Export data out this morning was decidedly mixed, providing no bullish silver bullet to lift the market out of its week-long funk. Indeed, the theme for the results were one step forward, two steps back.
Corn sales, for example, beat expectations at 36.1 million bushels, with Japan, Mexico and “unknown destinations” leading the tally sheet. But shipments were again disappointing, as tipped by Monday's inspections data, coming in at just 20 million bushels, almost half the rate needed every week for the rest of the marketing year to meet USDA's forecast.
Perhaps even more disappointing for bulls was the absence of China from the highlight reel. While rumors swirled earlier this month of purchases, the closest thing to a confirmation was the sale to unknown destinations announced last week under USDA's daily reporting system for large purchases. Instead, China was reportedly buying cheaper feed wheat from Australia.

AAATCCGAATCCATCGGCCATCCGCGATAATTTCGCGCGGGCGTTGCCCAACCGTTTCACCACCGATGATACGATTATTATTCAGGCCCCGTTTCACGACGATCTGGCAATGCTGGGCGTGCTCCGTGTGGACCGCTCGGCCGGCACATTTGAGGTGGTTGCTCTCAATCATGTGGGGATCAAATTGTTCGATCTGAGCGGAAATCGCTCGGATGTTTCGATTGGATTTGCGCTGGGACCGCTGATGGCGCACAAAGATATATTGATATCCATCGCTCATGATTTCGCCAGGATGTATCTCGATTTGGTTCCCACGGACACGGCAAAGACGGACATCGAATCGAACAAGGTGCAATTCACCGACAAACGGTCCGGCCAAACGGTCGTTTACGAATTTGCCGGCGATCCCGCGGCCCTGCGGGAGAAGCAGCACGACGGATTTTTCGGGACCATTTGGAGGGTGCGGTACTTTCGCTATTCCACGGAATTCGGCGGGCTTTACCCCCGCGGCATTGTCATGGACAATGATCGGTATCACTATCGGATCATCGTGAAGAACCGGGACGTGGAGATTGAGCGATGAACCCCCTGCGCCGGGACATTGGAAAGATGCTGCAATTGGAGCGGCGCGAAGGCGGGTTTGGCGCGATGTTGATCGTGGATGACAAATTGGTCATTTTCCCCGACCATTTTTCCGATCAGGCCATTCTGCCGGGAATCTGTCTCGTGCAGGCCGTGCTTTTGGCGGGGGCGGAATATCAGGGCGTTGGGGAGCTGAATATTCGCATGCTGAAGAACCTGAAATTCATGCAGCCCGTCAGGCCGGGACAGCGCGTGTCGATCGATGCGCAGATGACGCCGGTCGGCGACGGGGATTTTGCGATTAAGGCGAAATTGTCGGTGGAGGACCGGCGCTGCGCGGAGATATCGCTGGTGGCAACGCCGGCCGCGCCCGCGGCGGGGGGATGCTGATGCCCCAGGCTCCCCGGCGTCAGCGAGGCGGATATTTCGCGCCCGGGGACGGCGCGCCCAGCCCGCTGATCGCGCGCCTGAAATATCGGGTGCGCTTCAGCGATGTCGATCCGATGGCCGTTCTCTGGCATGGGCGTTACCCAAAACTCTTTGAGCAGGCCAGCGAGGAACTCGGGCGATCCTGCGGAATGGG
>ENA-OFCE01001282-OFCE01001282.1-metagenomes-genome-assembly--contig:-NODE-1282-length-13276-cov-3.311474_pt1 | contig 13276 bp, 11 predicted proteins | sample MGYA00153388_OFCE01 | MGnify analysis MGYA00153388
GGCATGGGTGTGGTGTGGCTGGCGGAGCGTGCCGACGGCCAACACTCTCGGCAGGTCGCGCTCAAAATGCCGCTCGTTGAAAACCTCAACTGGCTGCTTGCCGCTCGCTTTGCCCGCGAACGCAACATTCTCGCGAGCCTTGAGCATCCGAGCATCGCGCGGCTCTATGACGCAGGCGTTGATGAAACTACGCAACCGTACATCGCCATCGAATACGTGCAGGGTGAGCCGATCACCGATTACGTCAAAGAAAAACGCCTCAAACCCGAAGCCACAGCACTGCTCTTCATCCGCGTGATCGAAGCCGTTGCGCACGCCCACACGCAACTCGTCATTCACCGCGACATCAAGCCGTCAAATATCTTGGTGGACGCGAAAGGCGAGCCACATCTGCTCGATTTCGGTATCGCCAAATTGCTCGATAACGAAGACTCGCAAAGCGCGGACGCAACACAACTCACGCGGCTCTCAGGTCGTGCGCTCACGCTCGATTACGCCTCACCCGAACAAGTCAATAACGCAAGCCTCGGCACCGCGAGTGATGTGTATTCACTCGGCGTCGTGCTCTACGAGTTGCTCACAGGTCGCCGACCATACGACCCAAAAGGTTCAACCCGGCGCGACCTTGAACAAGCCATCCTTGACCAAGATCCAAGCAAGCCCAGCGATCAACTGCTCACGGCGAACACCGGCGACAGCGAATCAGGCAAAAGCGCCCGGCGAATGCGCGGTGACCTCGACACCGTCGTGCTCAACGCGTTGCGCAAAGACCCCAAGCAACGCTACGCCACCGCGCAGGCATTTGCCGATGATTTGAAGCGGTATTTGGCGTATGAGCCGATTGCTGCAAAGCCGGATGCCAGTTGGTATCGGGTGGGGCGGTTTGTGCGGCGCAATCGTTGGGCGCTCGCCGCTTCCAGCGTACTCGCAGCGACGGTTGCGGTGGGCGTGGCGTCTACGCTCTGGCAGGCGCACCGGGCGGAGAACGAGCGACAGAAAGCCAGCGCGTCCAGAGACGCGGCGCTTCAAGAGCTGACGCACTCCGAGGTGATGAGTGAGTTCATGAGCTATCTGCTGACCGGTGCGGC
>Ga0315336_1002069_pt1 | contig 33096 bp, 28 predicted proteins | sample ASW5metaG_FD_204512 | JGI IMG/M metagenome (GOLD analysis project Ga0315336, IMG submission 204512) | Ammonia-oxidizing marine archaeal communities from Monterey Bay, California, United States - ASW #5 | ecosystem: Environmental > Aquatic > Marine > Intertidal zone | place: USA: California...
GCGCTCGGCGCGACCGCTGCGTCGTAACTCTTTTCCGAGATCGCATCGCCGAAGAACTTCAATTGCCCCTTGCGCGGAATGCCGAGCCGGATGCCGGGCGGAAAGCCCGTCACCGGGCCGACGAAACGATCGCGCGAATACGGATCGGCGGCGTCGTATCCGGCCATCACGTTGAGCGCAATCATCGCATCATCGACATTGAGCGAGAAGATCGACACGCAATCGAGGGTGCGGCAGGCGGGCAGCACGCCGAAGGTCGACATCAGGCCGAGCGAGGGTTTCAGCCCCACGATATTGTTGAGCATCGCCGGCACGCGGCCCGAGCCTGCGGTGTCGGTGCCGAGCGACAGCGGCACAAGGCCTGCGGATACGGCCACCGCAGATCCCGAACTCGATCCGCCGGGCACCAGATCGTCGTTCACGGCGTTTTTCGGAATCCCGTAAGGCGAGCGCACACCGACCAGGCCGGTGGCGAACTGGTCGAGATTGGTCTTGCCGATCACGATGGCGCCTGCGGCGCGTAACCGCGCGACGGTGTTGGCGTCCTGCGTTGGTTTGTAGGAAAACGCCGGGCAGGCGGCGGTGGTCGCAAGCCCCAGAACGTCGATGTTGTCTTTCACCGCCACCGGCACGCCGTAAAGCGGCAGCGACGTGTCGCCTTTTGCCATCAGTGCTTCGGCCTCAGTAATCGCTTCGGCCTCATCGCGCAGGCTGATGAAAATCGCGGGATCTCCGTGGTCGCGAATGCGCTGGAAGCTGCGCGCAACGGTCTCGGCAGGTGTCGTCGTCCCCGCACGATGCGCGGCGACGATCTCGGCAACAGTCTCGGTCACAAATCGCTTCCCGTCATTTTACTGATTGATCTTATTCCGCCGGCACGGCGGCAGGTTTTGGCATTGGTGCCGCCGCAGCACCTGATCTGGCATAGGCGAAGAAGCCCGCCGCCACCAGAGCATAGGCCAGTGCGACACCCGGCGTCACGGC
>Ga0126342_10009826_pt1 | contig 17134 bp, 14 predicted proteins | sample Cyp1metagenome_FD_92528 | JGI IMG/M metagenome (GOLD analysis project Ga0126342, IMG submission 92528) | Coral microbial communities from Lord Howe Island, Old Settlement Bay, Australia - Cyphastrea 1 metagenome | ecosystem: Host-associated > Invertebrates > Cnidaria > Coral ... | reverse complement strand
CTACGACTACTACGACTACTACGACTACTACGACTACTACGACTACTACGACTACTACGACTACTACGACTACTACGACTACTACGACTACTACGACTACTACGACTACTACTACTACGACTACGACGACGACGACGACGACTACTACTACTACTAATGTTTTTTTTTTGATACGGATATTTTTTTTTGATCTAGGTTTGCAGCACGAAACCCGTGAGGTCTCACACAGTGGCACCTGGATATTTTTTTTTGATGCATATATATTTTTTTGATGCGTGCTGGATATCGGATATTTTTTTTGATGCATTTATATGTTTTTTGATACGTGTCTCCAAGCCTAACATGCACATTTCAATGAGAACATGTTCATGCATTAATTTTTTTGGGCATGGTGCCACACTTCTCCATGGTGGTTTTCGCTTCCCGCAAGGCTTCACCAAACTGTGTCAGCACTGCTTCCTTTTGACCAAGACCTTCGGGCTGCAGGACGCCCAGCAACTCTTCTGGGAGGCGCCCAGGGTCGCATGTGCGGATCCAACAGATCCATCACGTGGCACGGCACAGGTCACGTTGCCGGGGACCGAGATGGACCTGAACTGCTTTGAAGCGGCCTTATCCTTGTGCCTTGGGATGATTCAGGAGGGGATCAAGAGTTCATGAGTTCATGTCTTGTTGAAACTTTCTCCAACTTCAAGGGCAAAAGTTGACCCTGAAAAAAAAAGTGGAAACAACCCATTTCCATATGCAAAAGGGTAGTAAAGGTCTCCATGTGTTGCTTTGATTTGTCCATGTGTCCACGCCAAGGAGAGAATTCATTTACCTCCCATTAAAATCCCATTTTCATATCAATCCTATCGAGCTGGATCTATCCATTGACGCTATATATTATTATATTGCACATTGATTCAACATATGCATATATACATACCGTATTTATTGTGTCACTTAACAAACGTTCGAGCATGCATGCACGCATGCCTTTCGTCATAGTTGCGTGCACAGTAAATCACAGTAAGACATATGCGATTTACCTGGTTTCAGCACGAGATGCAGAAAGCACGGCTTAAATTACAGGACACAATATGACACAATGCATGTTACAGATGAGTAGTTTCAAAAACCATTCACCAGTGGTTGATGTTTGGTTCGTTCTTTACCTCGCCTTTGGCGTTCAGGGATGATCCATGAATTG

For soybeans the trends were similar. Net new bookings fell below 20 million bushels, with Chinese purchases slowing down. Shipments were better at 22.4 million bushels, twice the rate forecast by USDA. But movement to China accounted for only half the deals.
Wheat sales of just under 20 million bushels showed some improvement, but shipments of a similar amount slipped behind the pace needed to reach USDA's forecast for the marketing year ending May 31. Most buyers are taking only a cargo or two, and only one load was bought and shipped into the Middle East. For now, at least, the U.S. remains mostly shut out of that key market, with Argentine grain making inroads into North Africa. Business from Canada is also picking up, with plenty of wheat still available from the Black Sea as well.
For the complete export report, click here.